Just for Today

The month of August is in the thick of summer. And August seems to be a ripe month for “projects.”

Friends in my life, folks in my neighborhood and members in the church seem to be in the thick of “projects.” Their projects are vast and varied: erecting a playground set for children, refurbishing a bathroom, reclaiming a vegetable garden, down-sizing from one house and moving into another (and smaller) house.

All these “projects” are about change and about improving life.

During this summer, I have made myself my “project.” I have external and internal “projects” that need my time, my energy and my attention. My personal “project” is also about change and about improving life. One of my self-chosen “project” requirements this summer is reading a book or books that have the potential to change and improve my heart, my mind, my body and my spirit. One book that I consult regularly, Holy Scripture, has the potential to change and improve our hearts, our minds, our bodies and our spirits. The apostle Paul, in his second letter to the Corinthians, declares:

All of us, with unveiled faces,
seeing the glory of the Lord as though reflected in a mirror,
are being changed into the same image of God
from one degree of glory to another;
for this comes from the Lord, the Spirit.
[Emphasis mine] 2 Corinthians 3:18


Reading Holy Scripture allows for the possibility of the Spirit to change and improve our hearts, our minds, our bodies and our spirits. Through the weekly exercise of preparing a sermon, I habitually “work” with Holy Scripture. Habitually, Holy Scripture “works on” me…and changes me.

Recently, another book, How to Stop Worrying and Start Living, written by Dale Carnegie, presented me a smorgasbord of possible life changes that have led to some significant life improvements. I am convinced that the Spirit speaks through other texts–even self-help texts–to enable change to happen within our lives and to transform our lives.

One of the more provocative lists of life changes and, thus, of life improvements that Carnegie cites in his book is a prose piece, entitled “Just for Today.” The words were first written in 1916 by a Catholic nun, whose birth name was Sibyl F. Partridge. Serving in a religious order of nuns in England, Sibyl requested that authorship of her poem be listed as “Anonymous” until her death in 1920.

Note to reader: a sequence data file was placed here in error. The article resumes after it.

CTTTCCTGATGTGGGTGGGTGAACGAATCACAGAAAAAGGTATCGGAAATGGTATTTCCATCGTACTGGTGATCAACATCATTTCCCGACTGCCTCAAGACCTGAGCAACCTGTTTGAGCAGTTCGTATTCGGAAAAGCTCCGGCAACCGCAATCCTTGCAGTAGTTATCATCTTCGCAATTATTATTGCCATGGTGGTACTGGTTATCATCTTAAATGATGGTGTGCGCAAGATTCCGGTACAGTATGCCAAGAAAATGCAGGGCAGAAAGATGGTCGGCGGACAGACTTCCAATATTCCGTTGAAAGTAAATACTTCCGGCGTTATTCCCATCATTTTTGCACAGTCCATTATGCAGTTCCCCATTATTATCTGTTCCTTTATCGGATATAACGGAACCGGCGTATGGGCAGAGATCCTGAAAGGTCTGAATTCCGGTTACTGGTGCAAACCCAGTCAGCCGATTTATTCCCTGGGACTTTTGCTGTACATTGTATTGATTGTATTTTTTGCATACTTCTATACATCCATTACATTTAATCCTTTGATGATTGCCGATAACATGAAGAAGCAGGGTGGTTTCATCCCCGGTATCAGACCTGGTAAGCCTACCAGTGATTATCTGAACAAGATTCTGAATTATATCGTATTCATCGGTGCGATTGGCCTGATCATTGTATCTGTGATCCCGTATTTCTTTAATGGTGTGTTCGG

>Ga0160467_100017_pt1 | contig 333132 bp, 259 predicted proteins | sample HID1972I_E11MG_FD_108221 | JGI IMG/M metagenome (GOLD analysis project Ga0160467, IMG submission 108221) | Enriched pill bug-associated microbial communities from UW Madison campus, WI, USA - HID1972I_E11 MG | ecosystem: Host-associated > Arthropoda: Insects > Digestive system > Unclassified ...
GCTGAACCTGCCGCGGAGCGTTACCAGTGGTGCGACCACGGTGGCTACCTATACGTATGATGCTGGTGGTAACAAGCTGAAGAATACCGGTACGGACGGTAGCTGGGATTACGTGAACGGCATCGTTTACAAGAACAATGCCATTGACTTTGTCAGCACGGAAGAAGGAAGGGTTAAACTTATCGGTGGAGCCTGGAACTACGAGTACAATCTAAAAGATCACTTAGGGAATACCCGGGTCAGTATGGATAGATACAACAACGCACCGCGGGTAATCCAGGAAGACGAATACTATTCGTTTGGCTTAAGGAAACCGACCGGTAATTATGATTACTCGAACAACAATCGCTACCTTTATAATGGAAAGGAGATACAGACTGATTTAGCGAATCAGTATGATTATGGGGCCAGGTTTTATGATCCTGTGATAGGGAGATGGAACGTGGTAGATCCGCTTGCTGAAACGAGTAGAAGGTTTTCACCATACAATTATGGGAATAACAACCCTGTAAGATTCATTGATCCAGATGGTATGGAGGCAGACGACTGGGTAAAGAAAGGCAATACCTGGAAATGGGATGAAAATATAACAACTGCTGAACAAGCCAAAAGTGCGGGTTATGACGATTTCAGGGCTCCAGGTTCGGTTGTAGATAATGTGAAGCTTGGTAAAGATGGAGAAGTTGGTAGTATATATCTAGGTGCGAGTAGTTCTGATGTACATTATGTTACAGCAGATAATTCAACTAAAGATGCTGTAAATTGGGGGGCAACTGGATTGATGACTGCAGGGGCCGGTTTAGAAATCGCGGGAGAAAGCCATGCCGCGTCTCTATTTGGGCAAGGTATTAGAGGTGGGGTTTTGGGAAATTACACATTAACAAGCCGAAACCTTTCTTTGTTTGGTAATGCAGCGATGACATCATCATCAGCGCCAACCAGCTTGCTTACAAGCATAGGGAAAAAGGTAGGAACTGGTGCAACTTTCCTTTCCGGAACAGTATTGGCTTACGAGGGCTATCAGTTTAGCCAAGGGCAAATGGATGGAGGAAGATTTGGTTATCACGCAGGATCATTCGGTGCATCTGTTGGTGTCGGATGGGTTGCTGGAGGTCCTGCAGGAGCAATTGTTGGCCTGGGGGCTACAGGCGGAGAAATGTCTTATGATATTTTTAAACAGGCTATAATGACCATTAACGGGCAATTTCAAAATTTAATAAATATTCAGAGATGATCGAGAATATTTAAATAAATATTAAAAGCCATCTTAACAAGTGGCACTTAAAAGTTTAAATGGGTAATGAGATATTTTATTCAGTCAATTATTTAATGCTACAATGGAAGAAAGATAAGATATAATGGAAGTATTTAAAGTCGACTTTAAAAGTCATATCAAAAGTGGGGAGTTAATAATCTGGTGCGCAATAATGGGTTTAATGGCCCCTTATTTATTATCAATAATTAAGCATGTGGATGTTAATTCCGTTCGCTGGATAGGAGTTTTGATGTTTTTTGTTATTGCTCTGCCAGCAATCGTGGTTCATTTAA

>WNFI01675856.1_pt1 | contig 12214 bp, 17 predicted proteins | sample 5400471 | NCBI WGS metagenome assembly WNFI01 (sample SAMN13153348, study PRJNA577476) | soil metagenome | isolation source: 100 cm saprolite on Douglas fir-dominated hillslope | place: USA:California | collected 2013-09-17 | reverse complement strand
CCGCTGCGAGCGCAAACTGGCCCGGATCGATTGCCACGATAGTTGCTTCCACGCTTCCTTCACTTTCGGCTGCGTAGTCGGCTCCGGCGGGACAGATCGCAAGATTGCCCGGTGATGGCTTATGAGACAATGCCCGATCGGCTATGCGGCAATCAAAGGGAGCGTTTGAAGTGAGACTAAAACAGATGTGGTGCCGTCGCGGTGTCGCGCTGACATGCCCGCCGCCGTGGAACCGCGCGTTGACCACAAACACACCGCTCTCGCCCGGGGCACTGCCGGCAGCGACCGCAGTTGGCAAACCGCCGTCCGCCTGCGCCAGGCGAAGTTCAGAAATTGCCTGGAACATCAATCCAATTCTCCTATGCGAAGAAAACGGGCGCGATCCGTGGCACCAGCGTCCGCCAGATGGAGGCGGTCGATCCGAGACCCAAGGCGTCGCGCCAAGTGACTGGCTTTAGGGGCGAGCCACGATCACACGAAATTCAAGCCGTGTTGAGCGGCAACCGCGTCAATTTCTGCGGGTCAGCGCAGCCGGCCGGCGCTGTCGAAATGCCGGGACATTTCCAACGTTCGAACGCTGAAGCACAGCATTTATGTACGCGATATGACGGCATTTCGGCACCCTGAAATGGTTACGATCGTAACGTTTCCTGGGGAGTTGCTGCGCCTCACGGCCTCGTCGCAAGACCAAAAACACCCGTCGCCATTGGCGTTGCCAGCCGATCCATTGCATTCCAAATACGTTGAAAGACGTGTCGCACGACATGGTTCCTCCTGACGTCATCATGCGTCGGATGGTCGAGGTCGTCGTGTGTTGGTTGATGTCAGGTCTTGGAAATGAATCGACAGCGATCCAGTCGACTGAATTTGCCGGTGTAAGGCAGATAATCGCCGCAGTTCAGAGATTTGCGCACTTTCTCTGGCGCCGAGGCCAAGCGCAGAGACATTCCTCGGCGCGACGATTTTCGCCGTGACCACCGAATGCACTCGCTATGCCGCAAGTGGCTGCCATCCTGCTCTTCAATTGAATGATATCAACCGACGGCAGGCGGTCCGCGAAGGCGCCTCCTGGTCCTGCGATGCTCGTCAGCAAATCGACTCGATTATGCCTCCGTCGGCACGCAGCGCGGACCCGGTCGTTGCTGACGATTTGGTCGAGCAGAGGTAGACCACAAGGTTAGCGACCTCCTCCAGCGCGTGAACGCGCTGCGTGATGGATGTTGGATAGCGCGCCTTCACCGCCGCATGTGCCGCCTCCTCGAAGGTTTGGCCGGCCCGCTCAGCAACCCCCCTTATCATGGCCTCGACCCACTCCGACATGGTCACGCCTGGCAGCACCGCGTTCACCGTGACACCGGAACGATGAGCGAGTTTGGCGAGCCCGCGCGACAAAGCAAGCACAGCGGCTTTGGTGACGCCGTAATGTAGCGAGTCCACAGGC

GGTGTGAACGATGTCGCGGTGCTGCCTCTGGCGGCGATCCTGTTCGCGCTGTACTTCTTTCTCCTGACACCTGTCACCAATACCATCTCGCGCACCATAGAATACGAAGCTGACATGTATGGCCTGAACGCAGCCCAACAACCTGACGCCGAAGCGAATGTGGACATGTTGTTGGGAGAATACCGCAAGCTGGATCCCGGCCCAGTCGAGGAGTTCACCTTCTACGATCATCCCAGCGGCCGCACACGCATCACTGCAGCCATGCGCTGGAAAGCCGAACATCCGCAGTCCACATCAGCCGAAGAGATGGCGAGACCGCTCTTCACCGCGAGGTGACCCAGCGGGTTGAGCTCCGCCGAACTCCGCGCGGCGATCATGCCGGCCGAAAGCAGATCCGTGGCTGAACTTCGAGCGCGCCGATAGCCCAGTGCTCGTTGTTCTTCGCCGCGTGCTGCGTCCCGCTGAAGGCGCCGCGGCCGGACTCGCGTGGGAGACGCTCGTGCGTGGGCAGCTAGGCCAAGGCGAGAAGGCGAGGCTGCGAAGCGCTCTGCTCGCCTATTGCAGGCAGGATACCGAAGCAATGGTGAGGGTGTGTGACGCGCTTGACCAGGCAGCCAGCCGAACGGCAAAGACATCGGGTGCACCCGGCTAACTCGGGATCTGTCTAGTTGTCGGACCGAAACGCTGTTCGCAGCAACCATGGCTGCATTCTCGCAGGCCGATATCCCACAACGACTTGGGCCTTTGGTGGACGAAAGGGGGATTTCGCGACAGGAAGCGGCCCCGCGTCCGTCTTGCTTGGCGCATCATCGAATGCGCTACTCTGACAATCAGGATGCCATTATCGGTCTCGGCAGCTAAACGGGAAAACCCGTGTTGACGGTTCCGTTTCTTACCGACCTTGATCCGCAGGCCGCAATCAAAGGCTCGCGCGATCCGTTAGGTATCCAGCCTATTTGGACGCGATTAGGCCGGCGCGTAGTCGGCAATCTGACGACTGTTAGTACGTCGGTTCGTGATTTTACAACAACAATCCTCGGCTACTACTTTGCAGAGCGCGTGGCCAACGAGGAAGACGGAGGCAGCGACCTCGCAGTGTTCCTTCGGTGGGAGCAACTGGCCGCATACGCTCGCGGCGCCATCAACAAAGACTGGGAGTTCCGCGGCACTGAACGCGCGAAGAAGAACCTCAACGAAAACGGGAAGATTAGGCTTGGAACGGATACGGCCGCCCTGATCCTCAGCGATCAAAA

Just for Today

1. Just for today I will be happy. This assumes that what Abraham Lincoln said is true, that “most folks are about as happy as they make up their minds to be.” Happiness is from within; it is not a matter of externals.

2. Just for today I will try to adjust myself to what is, and not try to adjust everything to my own desires. I will take my family, my business, and my luck as they come and fit myself to them.

3. Just for today I will take care of my body. I will exercise it, care for it, nourish it, not abuse it nor neglect it, so that it will be a perfect machine for my bidding.

4. Just for today I will try to strengthen my mind. I will learn something useful. I will not be a mental loafer. I will read something that requires effort, thought and concentration.

5. Just for today I will exercise my soul in three ways: I will do somebody a good turn and not get found out. I will do at least two things I don’t want to do, as William James suggests, “just for exercise.”

6. Just for today I will be agreeable. I will look as well as I can, dress as becomingly as possible, talk low, act courteously, be liberal with praise, criticize not at all, nor find fault with anything and not try to regulate nor improve anyone.

7. Just for today I will try to live through this day only, not to tackle my whole life problem at once. I can do things for twelve hours that would appall me if I had to keep them up for a lifetime.

8. Just for today I will have a program. I will write down what I expect to do every hour. I may not follow it exactly, but I will have it. It will eliminate two pests: hurry and indecision.

9. Just for today I will have a quiet half hour all by myself and relax. In this half hour, I will think of God, so as to get a little more perspective into my life.

10. Just for today I will be unafraid, especially I will not be afraid to be happy, to enjoy what is beautiful, to love, and to believe that those I love, love me.

Sybil Partridge’s list has become a daily “project” for me.

May Sybil’s words change and improve your life, if only…just for today.

Beside you in the journey of faith,
Rev. Barbara